Obama calls for end to mental illness stigma
WASHINGTON -- President Barack Obama on Monday called for a more robust national discussion on mental illness, saying the time had come to bring the issue "out of the shadows."
Speaking at the opening session of a White House conference on mental health, the president said his goal was to let people affected by these issues know they should not suffer in silence.
"Struggling with a mental illness or caring for someone who does can be isolating," Obama said. "It begins to feel as if, not only are you alone, but that you shouldn't burden others with the challenge."
The conference is part of Obama's response to last year's shooting massacre at a Connecticut elementary school. While the president emphasized that most people with mental health problems are not violent, he said untreated mental illness can lead to larger tragedies.
There's been little publicly revealed about the mental health of Sandy Hook shooter Adam Lanza, although it's been documented that other gunmen involved in mass shootings suffered from mental illness. Federal law bans certain mentally ill people from purchasing firearms, but the background check system is woefully incomplete and Obama is trying to get more mental health records included.
"We can do something about stories like this," he said. "In many cases, treatment is available and effective."
Top administration officials, along with actors Bradley Cooper and Glenn Close, were among those participating in the White House conference.
The agenda includes discussion of insurance coverage for mental health care and substance abuse, recognizing the signs of mental illness in young people and improved access to services for veterans. The overall goal is reducing the stigma of mental health problems and encouraging those who are struggling to get help.
Vice President Joe Biden, the president's point man on gun violence, is scheduled to close it from the Eisenhower Executive Office Building. Around 150 invited attendees include mental health advocates and patients, educators, health care providers, faith leaders, lawmakers and local government officials from across the country.
Cooper and Close bring their advocacy and a celebrity buzz to the event.
Cooper has been promoting mental health awareness since his Oscar-nominated leading role as a man with bipolar disorder in last year's "Silver Linings Playbook," and plans to help Biden and Veterans Affairs Secretary Eric Shinseki close the conference.
Close said Monday that her experience is "a family affair." Her sister, Jessie, was diagnosed with bipolar disorder at 51 and Jessie's son, Calen, was diagnosed with schizoaffective disorder at 19. In 2009, Close's family battles led her to help start a non-profit called Bring Change 2 Mind, which produces public service announcements to fight the stigma and discrimination associated with mental illness. She is listed on a panel discussion on how to address negative attitudes about mental illness.
"What's important is social inclusion. There's a lot of stigma," Close said in an interview Monday morning with MSNBC from the White House briefing room. She said her nephew feels his brain is healing and that he's "living a full and wonderful life." Close said her sister is doing well, "but what it would have meant to her if she had early diagnosis."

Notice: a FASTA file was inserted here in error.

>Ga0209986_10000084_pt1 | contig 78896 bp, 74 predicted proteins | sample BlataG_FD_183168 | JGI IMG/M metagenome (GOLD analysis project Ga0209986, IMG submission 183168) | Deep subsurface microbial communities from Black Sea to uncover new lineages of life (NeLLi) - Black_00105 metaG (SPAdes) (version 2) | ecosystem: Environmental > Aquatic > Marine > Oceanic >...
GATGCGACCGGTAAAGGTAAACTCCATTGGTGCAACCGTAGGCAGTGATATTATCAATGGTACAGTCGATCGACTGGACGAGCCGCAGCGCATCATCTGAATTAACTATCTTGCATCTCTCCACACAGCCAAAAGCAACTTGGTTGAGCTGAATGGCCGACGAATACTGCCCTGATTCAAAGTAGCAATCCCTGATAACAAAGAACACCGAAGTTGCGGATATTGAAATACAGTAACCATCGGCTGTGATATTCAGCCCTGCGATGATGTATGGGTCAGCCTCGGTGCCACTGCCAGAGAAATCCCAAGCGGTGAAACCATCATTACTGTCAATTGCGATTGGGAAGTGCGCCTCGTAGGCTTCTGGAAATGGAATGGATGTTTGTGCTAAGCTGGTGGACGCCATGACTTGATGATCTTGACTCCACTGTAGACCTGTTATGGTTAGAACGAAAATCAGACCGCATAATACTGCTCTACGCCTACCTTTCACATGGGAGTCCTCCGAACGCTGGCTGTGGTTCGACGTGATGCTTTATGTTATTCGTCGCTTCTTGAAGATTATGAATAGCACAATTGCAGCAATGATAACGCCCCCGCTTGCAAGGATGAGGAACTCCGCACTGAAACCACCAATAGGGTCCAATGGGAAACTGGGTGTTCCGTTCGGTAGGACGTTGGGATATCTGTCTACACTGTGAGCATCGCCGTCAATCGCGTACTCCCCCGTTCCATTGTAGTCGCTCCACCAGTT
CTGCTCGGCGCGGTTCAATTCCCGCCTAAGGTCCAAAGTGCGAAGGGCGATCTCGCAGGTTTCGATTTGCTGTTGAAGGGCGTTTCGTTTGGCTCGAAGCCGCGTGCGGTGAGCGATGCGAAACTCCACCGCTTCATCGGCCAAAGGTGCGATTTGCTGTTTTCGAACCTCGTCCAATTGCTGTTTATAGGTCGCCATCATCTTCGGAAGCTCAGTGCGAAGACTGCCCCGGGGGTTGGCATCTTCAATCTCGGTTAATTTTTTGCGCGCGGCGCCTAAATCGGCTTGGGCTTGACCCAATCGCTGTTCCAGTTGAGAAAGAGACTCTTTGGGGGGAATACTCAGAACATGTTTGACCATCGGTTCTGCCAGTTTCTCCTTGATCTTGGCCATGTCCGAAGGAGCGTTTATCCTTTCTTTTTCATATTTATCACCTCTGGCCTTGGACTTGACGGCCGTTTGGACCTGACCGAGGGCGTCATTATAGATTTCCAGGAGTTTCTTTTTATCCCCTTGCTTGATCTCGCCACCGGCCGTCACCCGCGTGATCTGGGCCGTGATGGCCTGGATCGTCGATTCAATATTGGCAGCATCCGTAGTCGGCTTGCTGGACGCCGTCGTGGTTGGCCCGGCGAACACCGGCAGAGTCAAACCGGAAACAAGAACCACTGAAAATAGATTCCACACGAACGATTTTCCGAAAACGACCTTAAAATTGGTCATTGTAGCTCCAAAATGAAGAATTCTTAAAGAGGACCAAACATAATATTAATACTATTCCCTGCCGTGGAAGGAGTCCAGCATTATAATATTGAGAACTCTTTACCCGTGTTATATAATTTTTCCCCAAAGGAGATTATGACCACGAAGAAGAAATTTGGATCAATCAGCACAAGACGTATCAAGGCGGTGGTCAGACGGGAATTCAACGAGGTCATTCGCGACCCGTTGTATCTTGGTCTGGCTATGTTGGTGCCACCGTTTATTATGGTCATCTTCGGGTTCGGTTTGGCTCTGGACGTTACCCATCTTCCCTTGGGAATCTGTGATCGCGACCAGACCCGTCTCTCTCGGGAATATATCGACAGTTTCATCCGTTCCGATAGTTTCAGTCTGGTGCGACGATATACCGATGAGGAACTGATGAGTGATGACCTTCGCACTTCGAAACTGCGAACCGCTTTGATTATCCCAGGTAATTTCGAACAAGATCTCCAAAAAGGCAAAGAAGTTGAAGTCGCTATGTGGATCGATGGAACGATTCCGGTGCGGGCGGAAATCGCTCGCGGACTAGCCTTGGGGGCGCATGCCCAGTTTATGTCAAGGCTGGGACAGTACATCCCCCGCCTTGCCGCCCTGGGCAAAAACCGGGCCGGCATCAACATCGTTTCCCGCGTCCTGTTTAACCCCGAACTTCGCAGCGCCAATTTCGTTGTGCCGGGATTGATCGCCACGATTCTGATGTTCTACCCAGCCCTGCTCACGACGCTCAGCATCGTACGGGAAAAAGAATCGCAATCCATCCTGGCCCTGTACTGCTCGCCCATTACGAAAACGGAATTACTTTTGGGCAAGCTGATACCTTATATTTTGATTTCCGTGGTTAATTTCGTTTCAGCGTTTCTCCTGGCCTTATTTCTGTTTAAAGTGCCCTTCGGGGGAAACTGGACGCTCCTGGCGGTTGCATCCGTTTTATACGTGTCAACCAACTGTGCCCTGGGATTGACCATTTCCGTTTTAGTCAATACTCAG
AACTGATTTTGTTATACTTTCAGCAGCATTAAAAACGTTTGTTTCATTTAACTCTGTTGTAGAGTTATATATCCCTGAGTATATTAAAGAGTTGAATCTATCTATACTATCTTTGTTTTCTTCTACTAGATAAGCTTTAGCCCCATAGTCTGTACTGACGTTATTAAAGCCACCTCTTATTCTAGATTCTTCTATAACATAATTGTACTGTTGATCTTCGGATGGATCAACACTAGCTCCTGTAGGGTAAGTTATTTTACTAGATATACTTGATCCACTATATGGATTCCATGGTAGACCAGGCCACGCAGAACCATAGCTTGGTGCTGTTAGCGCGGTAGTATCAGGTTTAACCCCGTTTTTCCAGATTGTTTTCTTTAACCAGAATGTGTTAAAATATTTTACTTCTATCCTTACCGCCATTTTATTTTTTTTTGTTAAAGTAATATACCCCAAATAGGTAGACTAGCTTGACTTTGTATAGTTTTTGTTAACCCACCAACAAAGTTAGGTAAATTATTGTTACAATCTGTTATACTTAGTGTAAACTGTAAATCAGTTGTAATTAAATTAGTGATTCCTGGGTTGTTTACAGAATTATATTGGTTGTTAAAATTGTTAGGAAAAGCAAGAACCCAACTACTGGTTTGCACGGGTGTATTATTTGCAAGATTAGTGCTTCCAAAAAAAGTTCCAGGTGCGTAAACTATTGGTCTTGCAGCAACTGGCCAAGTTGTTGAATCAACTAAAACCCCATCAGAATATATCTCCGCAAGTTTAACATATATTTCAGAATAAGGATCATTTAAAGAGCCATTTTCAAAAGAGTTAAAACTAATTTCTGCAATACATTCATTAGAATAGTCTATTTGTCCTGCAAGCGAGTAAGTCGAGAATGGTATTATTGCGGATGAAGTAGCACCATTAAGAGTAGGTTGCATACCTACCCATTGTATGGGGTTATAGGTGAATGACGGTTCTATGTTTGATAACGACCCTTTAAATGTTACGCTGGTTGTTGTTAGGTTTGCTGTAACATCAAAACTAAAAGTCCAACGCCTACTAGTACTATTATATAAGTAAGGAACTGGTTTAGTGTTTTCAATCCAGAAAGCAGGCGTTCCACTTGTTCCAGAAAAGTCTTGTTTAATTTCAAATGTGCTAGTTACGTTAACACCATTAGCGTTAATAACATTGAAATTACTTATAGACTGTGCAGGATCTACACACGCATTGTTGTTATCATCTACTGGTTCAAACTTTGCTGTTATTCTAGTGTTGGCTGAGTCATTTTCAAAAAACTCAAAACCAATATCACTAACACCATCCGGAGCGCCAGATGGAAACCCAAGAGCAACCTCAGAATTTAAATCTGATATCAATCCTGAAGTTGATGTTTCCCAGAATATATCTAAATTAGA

"We need people living with mental illness with the courage to say this is what I am living with. I can talk about this," Close said.
The conference comes after Obama's defeat on gun control legislation. Unable to get Congress to approve background checks, an assault weapons ban and other limits on firearms, the president has vowed to do what he can through executive action.
Among 23 executive orders Obama signed in response to the shooting at Connecticut's Sandy Hook Elementary School that killed 26 was a directive that Health and Human Services Secretary Kathleen Sebelius and Education Secretary Arne Duncan launch a national dialogue on mental health. The conference is part of that, with Sebelius hosting the panel on addressing negative attitudes and Duncan moderating a session on successful mental health outreach efforts.
In announcing the conference, the White House stressed that the vast majority of people with mental health conditions are not violent and are more likely to be victims than perpetrators of crimes. But the need to improve the country's mental health care system is something all sides of the gun debate have advocated, including the National Rifle Association.
"That is something substantive that Congress and the president could do right now that would actually help prevent future tragedies, unlike the gun control proposals that the president unsuccessfully tried to push through Congress," said NRA spokesman Andrew Arulanandam
Obama announced that the Department of Veterans Affairs will conduct mental health summits nationwide to increase awareness of VA programs and link veterans and their families with community resources to support their needs. The conference also plans to tout improvements in mental health coverage under Obama's health care law, including a ban beginning next year against denying coverage to those who are mentally ill.
The White House also plans to focus on commitments being made in the private sector to increase understanding and awareness, including a campaign by the National Association of Broadcasters through television and radio ads and social media. Several organizations that work with young people also are planning to make new commitments, including high school principals holding mental health assemblies, to YMCA instructing staff and camp counselors to recognize the signs of mental health issues in kids, to religious leaders launching conversations on the issue.